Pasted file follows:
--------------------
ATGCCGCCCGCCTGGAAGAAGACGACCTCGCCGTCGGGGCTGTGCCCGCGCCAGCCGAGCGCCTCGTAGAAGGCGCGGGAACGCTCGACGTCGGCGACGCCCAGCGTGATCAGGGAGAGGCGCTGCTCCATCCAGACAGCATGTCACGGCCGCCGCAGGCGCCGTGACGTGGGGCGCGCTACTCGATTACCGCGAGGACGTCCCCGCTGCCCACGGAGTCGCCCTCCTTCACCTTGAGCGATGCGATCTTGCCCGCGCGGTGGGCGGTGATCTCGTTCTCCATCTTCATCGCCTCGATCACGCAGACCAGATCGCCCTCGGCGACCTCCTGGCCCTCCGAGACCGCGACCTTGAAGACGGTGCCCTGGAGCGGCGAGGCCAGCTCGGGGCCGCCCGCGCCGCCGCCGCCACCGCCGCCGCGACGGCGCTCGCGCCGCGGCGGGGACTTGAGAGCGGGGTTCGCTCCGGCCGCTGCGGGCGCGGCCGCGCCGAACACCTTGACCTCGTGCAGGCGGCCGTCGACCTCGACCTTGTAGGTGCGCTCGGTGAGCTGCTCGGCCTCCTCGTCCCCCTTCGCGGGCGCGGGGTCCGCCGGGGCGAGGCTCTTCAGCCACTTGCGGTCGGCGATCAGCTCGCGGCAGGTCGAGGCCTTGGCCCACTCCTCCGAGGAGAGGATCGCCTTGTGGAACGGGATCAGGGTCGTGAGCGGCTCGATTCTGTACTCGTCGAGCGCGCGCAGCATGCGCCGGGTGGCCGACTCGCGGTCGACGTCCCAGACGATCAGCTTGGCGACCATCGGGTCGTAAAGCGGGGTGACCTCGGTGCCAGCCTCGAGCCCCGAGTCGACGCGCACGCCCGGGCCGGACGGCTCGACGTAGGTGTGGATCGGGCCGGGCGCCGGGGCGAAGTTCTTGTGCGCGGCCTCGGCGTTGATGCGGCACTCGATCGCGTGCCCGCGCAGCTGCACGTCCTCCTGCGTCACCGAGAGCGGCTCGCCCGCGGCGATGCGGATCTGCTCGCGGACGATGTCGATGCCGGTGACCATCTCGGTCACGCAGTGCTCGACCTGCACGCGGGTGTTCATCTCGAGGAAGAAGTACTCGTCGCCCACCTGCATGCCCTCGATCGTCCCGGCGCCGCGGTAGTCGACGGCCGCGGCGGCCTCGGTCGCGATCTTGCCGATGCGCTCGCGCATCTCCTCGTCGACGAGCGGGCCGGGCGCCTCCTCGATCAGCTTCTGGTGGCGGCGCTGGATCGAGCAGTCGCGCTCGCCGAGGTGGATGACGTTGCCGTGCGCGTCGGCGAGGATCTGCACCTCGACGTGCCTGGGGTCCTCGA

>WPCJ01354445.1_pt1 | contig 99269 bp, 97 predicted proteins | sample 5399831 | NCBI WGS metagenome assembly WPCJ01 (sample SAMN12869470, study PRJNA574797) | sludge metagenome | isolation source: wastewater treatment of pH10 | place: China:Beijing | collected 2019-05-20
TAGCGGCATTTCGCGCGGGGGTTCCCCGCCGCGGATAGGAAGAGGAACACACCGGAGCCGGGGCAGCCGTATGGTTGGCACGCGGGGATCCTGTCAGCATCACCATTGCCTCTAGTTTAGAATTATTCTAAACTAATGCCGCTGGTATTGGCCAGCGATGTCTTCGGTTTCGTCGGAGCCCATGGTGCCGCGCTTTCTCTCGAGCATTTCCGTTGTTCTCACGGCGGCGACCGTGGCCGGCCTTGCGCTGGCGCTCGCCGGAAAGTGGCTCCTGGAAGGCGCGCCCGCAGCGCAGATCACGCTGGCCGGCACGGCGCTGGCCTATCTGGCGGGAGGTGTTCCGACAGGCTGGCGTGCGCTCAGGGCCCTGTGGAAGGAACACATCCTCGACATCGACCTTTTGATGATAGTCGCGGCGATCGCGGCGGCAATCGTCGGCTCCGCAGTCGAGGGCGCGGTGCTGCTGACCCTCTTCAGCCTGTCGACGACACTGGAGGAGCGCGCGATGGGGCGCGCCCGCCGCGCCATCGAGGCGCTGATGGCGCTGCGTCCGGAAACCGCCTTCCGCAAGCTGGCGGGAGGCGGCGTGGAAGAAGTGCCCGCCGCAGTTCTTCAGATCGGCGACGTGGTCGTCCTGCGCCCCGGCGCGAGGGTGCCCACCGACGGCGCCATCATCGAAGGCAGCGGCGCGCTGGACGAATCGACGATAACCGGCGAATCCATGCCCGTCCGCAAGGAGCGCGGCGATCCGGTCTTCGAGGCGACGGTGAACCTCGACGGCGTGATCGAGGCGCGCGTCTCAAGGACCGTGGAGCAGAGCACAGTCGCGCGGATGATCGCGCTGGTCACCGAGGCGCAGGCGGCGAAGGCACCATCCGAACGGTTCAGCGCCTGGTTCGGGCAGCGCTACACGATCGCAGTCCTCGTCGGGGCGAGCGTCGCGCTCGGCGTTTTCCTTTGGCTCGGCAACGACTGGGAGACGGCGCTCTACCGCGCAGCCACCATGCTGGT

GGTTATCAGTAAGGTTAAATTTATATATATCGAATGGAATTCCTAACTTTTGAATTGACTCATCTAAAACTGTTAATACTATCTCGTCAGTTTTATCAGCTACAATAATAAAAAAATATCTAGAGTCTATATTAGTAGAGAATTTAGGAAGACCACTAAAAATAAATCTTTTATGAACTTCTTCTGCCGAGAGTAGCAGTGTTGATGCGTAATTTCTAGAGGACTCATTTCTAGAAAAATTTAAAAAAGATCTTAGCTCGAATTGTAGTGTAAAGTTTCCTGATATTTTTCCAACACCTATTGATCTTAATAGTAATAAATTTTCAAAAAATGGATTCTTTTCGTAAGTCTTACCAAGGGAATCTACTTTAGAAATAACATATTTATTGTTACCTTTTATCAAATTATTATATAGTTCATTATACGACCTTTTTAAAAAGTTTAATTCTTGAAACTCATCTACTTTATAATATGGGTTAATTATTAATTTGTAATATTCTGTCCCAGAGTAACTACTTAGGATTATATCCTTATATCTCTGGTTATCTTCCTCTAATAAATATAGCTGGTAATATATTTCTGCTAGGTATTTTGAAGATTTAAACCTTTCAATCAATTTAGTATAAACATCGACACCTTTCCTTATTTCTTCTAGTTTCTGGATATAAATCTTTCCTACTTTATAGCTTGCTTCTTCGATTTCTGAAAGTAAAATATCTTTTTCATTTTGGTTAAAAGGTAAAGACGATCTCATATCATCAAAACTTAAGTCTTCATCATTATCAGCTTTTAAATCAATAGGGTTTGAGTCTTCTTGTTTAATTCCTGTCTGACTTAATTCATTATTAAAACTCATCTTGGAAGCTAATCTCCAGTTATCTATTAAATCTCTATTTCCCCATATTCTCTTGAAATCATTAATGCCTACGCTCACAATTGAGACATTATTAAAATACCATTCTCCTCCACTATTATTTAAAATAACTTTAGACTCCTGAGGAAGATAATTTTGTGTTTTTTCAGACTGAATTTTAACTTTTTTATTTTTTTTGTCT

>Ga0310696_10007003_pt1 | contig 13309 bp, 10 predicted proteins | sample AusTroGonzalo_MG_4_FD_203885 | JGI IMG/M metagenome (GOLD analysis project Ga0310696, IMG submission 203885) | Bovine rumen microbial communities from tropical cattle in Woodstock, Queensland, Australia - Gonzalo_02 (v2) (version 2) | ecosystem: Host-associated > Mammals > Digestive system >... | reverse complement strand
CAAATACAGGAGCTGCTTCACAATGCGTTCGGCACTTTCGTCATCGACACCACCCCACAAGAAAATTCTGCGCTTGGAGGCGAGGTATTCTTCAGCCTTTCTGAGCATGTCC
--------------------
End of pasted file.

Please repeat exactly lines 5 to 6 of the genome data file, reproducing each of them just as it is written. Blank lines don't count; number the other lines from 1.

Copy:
>Ga0310696_10007003_pt1 | contig 13309 bp, 10 predicted proteins | sample AusTroGonzalo_MG_4_FD_203885 | JGI IMG/M metagenome (GOLD analysis project Ga0310696, IMG submission 203885) | Bovine rumen microbial communities from tropical cattle in Woodstock, Queensland, Australia - Gonzalo_02 (v2) (version 2) | ecosystem: Host-associated > Mammals > Digestive system >... | reverse complement strand
CAAATACAGGAGCTGCTTCACAATGCGTTCGGCACTTTCGTCATCGACACCACCCCACAAGAAAATTCTGCGCTTGGAGGCGAGGTATTCTTCAGCCTTTCTGAGCATGTCC